Aggression is the most common behavior problem reported in dogs.
According to veterinary behaviorist Dr. Nicholas Dodman , forty-two percent of dog owners report their dogs as having behavior problems of some sort. About three times as many dogs are destroyed because they have behavior problems as die from cancer. Dog aggression is the most common behavior problem of them all.
Yet there is a prevailing attitude that there are not bad dogs, only bad owners. This attitude is often unhelpful to most owners and misguided. People avoid talking to an expert about dog aggression because they feel they might be told they are to blame.
While it is possible to make a dog aggression situation worse , any dog may become aggressive and bite if it is anxious or afraid, frustrated or in pain. In addition dogs often have the instinct to protect their territory. There would have been an evolutionary basis for this, as any intruder would reduce access to food and potential mates.
There can be a genetic component that makes some dogs more predisposed to react aggressively than others. Poor socialization, or socialization that resulted in a negative experience can cause a dog to become aggressive later. Bad experiences at any time can cause dog aggression. Dogs are likely just as vulnerable to mood disorders as people are as well. Yet most dog aggression can be improved – the majority of dogs can improve to the extent that their owners would be willing to keep them. And yet many dog owners also avoid consulting an expert because they are afraid they will be told to put their dogs down.
Unfortunately, without treatment dog aggression does not improve. This can become a real problem if your dog bites someone has they can sue you years after the incidence. You can also lose your home owners insurance if your dog bites someone. In some areas, authorities can euthanize your dog on the spot after a biting incident. Dog aggression can affect your life in subtler ways too, causing more stress and conflict for you and your family. Isolating your dog can affect the well-being of your dog.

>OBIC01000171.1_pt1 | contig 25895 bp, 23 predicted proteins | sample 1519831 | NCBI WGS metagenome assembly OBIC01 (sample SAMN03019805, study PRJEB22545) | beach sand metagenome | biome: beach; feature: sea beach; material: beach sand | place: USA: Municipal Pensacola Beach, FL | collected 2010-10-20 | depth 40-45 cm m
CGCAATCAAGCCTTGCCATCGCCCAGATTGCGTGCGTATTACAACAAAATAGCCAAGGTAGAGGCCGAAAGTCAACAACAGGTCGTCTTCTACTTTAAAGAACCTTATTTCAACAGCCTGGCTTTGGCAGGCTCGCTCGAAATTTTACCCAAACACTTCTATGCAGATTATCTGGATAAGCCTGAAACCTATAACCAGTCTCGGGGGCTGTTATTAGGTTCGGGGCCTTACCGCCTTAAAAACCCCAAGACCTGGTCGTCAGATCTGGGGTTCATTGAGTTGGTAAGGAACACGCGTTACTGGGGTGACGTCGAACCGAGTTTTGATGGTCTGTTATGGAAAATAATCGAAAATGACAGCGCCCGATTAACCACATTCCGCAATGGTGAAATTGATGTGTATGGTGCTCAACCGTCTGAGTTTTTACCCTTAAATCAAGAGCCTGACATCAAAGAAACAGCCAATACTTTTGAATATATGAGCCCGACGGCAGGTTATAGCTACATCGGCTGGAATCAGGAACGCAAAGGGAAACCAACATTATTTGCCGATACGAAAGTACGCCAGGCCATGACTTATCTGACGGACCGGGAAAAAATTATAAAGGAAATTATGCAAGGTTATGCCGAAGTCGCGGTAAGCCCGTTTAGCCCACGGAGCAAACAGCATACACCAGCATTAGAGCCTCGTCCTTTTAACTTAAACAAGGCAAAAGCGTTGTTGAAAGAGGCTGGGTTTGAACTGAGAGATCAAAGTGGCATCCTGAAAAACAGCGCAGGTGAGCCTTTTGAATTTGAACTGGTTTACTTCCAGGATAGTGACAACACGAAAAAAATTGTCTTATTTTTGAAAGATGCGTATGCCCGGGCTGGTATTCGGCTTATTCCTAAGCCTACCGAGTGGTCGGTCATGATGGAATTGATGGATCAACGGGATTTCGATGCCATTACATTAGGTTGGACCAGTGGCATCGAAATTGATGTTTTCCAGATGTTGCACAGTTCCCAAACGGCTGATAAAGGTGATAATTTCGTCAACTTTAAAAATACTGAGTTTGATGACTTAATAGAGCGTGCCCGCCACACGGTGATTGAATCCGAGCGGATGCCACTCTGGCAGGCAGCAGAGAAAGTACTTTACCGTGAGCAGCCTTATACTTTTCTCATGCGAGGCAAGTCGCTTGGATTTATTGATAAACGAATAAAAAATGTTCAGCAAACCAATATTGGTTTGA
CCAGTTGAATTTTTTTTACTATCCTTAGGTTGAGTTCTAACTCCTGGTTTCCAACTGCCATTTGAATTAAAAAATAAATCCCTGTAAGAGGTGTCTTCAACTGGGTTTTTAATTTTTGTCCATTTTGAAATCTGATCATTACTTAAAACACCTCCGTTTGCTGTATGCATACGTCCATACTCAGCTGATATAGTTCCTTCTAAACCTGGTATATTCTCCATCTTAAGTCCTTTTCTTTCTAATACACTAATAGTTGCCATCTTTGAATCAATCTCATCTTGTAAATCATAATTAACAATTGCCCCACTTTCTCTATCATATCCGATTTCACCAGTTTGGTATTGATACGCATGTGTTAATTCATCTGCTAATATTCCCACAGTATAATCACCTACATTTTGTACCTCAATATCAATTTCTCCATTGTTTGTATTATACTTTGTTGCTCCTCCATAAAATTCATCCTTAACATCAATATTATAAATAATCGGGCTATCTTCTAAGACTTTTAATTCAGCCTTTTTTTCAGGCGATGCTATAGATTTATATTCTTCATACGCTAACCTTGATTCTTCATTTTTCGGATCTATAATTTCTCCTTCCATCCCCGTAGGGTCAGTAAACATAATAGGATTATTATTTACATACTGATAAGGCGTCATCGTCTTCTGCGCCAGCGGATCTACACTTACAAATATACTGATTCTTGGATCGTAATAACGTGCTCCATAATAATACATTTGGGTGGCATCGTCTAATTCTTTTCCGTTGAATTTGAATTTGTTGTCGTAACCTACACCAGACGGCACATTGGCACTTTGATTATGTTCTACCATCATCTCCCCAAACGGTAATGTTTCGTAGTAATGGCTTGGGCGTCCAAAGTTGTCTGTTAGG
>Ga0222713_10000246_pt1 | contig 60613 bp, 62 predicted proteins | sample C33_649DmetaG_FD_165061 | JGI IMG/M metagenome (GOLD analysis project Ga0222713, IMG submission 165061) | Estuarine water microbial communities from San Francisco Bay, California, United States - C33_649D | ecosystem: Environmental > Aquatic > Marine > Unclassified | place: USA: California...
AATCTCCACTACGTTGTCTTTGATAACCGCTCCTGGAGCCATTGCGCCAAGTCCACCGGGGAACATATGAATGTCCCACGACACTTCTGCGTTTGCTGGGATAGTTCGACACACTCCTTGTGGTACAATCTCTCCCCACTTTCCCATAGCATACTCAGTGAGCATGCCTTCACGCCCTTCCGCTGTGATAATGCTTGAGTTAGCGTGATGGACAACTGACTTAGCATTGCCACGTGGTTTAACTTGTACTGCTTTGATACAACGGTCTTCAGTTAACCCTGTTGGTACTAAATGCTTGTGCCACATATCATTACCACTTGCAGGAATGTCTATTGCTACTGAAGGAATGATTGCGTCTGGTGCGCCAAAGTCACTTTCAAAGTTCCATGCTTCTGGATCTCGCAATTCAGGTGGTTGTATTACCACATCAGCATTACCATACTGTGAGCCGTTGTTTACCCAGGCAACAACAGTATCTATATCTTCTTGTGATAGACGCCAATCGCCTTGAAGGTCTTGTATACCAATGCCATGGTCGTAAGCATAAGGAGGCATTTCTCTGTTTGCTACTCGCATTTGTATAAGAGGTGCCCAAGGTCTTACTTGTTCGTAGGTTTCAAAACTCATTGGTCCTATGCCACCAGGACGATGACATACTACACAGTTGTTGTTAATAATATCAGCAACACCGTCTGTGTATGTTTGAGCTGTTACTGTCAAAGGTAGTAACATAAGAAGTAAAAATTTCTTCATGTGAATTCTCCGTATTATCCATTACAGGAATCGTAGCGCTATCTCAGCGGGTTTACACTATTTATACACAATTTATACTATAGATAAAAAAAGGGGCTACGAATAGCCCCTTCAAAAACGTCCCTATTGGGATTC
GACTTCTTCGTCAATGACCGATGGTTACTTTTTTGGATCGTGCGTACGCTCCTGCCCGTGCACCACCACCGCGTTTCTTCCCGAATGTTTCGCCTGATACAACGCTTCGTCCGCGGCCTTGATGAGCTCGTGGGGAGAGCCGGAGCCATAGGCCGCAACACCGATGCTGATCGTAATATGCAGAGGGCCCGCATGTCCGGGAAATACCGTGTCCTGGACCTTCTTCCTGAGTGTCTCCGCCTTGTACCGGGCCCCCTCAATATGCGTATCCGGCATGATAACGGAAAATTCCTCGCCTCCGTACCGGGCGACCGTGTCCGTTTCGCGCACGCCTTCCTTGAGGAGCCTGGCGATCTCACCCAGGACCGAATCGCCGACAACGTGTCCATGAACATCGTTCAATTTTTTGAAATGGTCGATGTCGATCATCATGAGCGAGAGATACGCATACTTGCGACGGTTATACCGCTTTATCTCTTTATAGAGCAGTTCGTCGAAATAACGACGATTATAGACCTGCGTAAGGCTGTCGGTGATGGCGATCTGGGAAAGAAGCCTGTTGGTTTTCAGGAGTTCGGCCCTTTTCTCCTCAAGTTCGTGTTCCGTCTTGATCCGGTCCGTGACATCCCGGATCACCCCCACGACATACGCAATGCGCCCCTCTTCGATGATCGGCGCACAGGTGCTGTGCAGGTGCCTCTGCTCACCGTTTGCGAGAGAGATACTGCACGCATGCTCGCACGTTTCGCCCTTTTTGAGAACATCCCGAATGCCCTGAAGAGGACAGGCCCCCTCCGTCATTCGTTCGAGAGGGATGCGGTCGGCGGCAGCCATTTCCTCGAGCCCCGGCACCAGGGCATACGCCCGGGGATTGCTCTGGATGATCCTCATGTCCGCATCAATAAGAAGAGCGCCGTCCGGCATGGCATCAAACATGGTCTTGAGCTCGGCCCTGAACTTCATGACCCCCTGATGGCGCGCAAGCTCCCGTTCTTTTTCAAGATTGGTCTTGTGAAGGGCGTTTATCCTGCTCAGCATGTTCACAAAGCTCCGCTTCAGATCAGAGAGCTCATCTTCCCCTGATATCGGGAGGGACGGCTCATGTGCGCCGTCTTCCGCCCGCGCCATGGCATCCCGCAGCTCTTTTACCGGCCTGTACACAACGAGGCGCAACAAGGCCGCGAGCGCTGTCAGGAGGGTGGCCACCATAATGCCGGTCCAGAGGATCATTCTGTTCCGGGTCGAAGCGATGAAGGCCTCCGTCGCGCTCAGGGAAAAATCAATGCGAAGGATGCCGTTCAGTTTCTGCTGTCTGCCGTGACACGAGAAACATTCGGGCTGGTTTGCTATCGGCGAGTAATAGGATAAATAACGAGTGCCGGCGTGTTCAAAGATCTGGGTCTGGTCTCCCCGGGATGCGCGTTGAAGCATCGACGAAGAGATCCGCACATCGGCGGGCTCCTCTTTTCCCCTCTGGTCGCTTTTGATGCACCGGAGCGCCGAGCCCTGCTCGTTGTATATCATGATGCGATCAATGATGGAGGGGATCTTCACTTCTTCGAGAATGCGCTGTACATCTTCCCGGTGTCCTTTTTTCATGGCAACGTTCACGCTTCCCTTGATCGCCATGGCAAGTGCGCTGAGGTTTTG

Unfortunately, due to the resurgence of “dominance theory” made popular by media dog owners are at risk for being mislead into thinking certain techniques work to improve aggression. See The World’s Worse Training Advice for dog owners and 5 Treatment Methods to Avoid. Even more concerning, dog owners are more at risk to getting bitten themselves trying to do some of these methods. Threatening, or intimidating any dog can be dangerous, much less a dog who has shown aggression in the past.
The desire for a fast fix has the tendency to overshadow the distaste people have around intimidating or bullying a dog into submission. People find themselves wanting to do anything to fix the problem. Treating dog aggression the right way can be challenging. At the same time, those who can commit to the effort often find they become better dog owners overall and learn about themselves in the process. It can be incredibly satisfying knowing that you are improving the life of the dog you committed yourself to caring about for the life of the dog.
If you have an aggressive dog, what can you do right now before learning about anything else? Prevent and manage the aggression so that your dog no longer has the chance to behave aggressively. Management and prevention won’t improve dog aggression but at least you are not putting anyone else into harm’s way.
Learn more about Treating Dog Aggression
Will my dog outgrow the aggression?
Puppies may go through a biting phase that they will often outgrow. Unfortunately in most cases, true dog aggression often escalates as the dog ages. While it may be natural to make excuses, all dogs are capable of causing serious harm. The sooner you get help with your dog’s aggression the easier it will be to help your dog live a more harmonious life with you. Keep in mind that the behavior modification methods used to treat dog aggression are often just as beneficial for normal dogs as well.
If you are not sure whether your dog is actually aggressive or whether or not it’s a problem, check out the quiz at the bottom of the article: Is My Dog Aggressive?
You might be interested in
The Dog Who Loved Too Much, Tales, Treatments, and the Psychology of Dogs, Dr. Nicholas Dodman, BVMS, MRCVS, Bantom Books, 1996
 Clinical Behavioral Medicine for Small Animals, Karen L. Overall, M.A., V.M.D., Ph.D. Diplomate, American College of Veterinary Behavior, Department of Clinical Studies, School of Veterinary Medicine, University of Pennsylvania, Philadelphia. Pennsylvania, Mosby, Inc. 1997
Photo credit Mr. Dtb